Salaried GPs earn little more than physician associates, official figures reveal
GP partners’ earnings dropped for the eight year in a row in 2013/14, with salaried GPs earning £54,600 a year, only 9% more than physician associates, official figures released today have revealed.
In the annual GP Earnings and Expenses 2013/14 report by the Health and Social Care Information Centre, combined partner and salaried GPs’ earnings before tax was £90,200, a drop of 2.9% on 2012/13 levels.
GP partners’ pay fell by 2.2% to £99,800 before employers’ superannuation costs were taken into account, having decreased every year since a peak of £110,000 in 2005/06, the year after new contracting arrangements were introduced.
The average income for a salaried GP was £54,600 - only 9% more than the £50,000 being offered to physician associates with two years’ training.
GP leaders said it was ‘no wonder’ young doctors were shunning general practice.
The gross earnings for combined GMP and PMS partners actually increased by 0.7%, to £273,600.
However, this was more than offset by a 2.4% rise in the cost of expenses, to £173,800.
The figures are the first since the imposition of the 2013/14 contract, which phased out MPIG payments, increased QOF thresholds and discontinued the QOF organisational domain, worth £164m for practices.
In the same year, the Government awarded a 1.3% funding uplift, after health secretary Jeremy Hunt rejected the recommendation from the Review Body on Doctors’ and Dentists’ Remuneration (DDRB) for a 2.29% uplift.
According to the report, the average income for salaried GPs in the UK was £54,600 in 2013/14 compared with £56,400 in 2012/13, representing a decrease of 3.3%.
Dr Richard Vautrey, deputy chair of the GPC, said the figures ‘provide yet more evidence of the growing financial pressures faced by general practice’.
He added: ‘With two thirds of a practice’s income being used on the basics of keeping a practice afloat, including paying for rising costs for utilities, building upkeep and vital staff such as receptionists and nurses, there is nothing left to develop effective patient services that meet patient’s growing needs.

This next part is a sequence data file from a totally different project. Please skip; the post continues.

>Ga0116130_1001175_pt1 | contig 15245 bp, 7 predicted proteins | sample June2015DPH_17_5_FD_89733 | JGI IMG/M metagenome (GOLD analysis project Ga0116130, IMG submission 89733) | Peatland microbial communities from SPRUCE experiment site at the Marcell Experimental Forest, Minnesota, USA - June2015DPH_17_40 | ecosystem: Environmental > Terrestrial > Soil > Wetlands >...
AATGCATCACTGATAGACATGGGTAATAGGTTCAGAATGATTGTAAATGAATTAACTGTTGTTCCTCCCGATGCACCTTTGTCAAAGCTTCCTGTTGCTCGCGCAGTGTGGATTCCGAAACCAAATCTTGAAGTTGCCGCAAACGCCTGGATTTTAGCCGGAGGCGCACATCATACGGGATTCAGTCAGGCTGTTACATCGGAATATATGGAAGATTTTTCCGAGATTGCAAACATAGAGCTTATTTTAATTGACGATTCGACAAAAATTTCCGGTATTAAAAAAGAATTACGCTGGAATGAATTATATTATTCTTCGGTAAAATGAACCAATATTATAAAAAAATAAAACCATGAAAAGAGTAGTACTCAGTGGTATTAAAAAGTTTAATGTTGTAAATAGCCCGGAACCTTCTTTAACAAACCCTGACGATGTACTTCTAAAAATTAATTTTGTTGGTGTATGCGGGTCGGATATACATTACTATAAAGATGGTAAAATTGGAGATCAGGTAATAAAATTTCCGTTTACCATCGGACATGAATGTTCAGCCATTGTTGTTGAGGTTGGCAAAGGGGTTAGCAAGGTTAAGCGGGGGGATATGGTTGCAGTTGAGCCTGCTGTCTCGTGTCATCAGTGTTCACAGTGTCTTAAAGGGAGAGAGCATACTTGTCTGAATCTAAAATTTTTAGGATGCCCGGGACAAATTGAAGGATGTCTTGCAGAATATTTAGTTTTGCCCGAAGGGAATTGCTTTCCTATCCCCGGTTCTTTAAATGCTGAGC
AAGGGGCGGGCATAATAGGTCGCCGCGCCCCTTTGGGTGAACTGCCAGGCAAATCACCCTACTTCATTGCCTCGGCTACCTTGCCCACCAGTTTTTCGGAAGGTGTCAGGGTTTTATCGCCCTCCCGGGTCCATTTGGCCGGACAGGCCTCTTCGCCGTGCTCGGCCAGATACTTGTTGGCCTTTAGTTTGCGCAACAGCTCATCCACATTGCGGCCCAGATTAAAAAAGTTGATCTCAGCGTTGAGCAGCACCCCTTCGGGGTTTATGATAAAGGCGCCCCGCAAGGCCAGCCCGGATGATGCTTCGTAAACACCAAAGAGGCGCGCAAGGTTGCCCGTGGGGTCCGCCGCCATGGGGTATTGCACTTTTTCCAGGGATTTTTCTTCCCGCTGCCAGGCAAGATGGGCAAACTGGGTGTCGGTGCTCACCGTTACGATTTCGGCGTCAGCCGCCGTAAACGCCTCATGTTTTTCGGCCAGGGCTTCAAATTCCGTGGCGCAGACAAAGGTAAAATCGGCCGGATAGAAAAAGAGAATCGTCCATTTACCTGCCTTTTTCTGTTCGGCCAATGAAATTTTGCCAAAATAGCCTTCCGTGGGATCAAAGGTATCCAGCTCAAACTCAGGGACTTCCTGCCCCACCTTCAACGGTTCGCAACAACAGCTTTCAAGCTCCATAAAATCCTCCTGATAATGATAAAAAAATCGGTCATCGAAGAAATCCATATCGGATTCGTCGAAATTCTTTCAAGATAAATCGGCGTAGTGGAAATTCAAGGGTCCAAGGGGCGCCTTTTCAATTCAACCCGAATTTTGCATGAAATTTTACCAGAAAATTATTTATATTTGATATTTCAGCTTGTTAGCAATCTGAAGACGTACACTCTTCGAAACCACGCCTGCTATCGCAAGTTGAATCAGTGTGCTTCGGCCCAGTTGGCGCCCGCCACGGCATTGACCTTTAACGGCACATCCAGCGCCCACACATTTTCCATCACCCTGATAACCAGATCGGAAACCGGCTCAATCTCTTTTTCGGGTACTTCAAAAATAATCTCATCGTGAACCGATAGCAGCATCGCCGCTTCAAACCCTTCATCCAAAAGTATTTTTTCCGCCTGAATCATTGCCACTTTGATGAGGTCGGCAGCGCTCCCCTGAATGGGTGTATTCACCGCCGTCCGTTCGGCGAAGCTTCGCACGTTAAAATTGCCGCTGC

‘The decline in average GP pay by a further 3% means that GP now have had to cope with a fourth successive year of real term cuts, leading to an overall 20% cut since 2004/5 despite working harder than ever before to deliver rising numbers of appointment. It’s no wonder young doctors are shunning becoming a GP and practices cannot recruit new GPs as a result.
A Department of Health spokesperson said: ‘GPs are the bedrock of our health service and we want them to be properly rewarded for their work. The average GP earns almost £100,000 and they’re free to decide how money should be invested in their services.
‘Our New Deal for GPs will see 5,000 more doctors in general practice and £1bn spent on improving facilities across the country. On top of this we’re backing the NHS’s own plan for the health service with an extra £8bn a year by 2020 — this plan sees more investment in primary care.”
Pulse revealed this year that GP partner take-home pay declined by almost 6% from April to June, despite Government claims that GPs were given an uplift translating to a 1% funding rise with the 2015/16 contract.
Please note, the article was amended at 15:05 on 11 September 2015. The original said ‘GP partners’ pay fell by 1.4% to £96,000’. However, this was referring to GMS partners only. The real figures, incorporating both PMS and GMS partners, was £99,800 - a fall of 2.2%.